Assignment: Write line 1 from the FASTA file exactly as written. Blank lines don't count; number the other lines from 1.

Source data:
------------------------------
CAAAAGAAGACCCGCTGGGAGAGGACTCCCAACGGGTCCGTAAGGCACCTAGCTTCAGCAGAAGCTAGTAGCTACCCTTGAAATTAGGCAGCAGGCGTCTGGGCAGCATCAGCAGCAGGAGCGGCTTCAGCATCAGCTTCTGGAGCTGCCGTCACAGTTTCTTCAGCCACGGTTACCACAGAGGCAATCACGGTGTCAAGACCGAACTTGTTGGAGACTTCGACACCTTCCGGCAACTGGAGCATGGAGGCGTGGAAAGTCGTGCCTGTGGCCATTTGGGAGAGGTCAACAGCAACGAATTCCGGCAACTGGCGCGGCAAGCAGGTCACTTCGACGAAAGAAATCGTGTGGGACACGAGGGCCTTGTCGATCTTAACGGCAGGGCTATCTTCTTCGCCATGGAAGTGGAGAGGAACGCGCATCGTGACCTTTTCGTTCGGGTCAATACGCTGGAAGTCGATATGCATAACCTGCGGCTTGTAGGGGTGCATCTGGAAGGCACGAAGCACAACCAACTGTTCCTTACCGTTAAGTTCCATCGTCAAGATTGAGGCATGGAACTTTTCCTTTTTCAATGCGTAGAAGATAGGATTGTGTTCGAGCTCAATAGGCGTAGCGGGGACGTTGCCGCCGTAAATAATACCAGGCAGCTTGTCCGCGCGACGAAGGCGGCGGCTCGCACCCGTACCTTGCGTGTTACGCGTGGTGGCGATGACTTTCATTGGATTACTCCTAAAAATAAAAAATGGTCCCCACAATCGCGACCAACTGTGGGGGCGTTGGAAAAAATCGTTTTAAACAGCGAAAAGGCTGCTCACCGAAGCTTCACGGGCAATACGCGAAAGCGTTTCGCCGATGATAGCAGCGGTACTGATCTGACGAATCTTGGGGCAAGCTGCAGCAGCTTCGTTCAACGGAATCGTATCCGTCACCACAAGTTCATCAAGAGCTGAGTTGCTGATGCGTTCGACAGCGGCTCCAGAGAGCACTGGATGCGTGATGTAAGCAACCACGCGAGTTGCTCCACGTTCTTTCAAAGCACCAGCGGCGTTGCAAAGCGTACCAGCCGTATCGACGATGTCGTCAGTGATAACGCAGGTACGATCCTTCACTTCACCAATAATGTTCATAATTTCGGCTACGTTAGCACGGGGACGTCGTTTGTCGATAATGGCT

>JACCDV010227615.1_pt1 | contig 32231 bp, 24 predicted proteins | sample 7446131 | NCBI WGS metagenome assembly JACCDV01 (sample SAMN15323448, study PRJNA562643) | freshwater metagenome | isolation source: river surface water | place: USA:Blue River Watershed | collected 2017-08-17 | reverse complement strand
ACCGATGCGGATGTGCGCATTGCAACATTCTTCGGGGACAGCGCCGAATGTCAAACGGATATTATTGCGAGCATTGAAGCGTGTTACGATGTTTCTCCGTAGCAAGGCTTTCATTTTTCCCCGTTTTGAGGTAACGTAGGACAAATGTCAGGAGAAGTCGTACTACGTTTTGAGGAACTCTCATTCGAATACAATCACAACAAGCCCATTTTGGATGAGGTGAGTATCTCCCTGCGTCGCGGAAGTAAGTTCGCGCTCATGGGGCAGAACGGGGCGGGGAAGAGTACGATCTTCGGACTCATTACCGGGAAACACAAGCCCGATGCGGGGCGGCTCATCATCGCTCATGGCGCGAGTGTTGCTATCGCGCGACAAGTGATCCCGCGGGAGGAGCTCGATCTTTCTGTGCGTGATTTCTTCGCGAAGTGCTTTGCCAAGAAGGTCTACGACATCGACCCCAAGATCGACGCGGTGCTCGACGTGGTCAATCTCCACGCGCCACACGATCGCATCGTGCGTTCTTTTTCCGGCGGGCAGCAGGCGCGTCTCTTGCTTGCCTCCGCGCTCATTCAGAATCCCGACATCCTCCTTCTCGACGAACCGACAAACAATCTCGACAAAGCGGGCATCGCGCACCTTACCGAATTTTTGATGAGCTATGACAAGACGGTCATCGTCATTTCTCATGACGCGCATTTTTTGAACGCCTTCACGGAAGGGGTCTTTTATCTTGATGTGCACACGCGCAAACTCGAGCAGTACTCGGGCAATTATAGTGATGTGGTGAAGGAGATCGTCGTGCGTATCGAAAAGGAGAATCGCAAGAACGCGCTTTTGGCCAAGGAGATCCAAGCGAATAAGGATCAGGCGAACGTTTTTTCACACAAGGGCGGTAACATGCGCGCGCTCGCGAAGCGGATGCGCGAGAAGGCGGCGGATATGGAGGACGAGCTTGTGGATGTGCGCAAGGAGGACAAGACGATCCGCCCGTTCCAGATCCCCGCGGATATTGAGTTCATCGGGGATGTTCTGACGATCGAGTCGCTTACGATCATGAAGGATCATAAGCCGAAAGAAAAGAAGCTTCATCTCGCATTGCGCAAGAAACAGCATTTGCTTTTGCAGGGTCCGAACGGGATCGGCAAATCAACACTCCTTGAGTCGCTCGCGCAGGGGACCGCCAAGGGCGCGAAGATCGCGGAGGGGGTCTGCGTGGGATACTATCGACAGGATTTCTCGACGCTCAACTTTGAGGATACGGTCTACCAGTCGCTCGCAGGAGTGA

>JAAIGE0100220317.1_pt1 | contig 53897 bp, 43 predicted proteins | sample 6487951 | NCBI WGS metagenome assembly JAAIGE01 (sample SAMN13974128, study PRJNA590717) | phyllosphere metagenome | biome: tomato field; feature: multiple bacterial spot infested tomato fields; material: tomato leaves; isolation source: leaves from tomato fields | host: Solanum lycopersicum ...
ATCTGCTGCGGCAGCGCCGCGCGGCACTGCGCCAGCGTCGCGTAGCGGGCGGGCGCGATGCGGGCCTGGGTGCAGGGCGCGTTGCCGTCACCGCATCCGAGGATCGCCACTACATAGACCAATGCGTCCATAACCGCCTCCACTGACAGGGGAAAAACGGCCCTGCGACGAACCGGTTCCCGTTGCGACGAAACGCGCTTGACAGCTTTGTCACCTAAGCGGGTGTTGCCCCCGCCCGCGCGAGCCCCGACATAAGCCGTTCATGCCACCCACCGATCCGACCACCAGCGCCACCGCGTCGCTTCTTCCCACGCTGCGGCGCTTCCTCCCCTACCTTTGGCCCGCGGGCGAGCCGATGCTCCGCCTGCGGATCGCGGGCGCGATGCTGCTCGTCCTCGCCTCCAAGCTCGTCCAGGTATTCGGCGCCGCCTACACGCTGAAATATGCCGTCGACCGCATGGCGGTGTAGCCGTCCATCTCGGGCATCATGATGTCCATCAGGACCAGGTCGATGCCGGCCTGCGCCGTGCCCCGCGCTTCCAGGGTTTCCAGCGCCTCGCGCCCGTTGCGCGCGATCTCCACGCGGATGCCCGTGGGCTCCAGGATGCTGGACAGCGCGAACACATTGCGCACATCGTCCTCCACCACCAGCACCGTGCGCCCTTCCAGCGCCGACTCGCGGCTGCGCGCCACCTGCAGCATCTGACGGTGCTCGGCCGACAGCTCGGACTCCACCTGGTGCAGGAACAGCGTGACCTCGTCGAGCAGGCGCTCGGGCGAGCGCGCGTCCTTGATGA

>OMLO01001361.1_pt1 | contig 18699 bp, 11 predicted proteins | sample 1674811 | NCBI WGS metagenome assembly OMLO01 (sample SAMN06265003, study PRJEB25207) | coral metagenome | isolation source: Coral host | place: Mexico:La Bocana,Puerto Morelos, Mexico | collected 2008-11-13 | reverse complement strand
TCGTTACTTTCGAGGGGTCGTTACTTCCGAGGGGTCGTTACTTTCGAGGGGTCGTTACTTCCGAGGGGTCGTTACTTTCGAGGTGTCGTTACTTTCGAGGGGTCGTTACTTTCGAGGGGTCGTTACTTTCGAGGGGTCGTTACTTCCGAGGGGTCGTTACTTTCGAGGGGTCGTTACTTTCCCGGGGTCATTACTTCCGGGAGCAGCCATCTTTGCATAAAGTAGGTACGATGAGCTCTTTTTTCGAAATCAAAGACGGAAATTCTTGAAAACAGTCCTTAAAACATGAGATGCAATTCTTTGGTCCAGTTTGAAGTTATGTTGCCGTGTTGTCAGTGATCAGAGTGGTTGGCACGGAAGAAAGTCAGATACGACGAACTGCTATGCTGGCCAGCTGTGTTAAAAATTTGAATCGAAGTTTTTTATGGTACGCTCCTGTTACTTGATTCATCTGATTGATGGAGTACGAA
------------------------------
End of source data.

CAAAAGAAGACCCGCTGGGAGAGGACTCCCAACGGGTCCGTAAGGCACCTAGCTTCAGCAGAAGCTAGTAGCTACCCTTGAAATTAGGCAGCAGGCGTCTGGGCAGCATCAGCAGCAGGAGCGGCTTCAGCATCAGCTTCTGGAGCTGCCGTCACAGTTTCTTCAGCCACGGTTACCACAGAGGCAATCACGGTGTCAAGACCGAACTTGTTGGAGACTTCGACACCTTCCGGCAACTGGAGCATGGAGGCGTGGAAAGTCGTGCCTGTGGCCATTTGGGAGAGGTCAACAGCAACGAATTCCGGCAACTGGCGCGGCAAGCAGGTCACTTCGACGAAAGAAATCGTGTGGGACACGAGGGCCTTGTCGATCTTAACGGCAGGGCTATCTTCTTCGCCATGGAAGTGGAGAGGAACGCGCATCGTGACCTTTTCGTTCGGGTCAATACGCTGGAAGTCGATATGCATAACCTGCGGCTTGTAGGGGTGCATCTGGAAGGCACGAAGCACAACCAACTGTTCCTTACCGTTAAGTTCCATCGTCAAGATTGAGGCATGGAACTTTTCCTTTTTCAATGCGTAGAAGATAGGATTGTGTTCGAGCTCAATAGGCGTAGCGGGGACGTTGCCGCCGTAAATAATACCAGGCAGCTTGTCCGCGCGACGAAGGCGGCGGCTCGCACCCGTACCTTGCGTGTTACGCGTGGTGGCGATGACTTTCATTGGATTACTCCTAAAAATAAAAAATGGTCCCCACAATCGCGACCAACTGTGGGGGCGTTGGAAAAAATCGTTTTAAACAGCGAAAAGGCTGCTCACCGAAGCTTCACGGGCAATACGCGAAAGCGTTTCGCCGATGATAGCAGCGGTACTGATCTGACGAATCTTGGGGCAAGCTGCAGCAGCTTCGTTCAACGGAATCGTATCCGTCACCACAAGTTCATCAAGAGCTGAGTTGCTGATGCGTTCGACAGCGGCTCCAGAGAGCACTGGATGCGTGATGTAAGCAACCACGCGAGTTGCTCCACGTTCTTTCAAAGCACCAGCGGCGTTGCAAAGCGTACCAGCCGTATCGACGATGTCGTCAGTGATAACGCAGGTACGATCCTTCACTTCACCAATAATGTTCATAATTTCGGCTACGTTAGCACGGGGACGTCGTTTGTCGATAATGGCT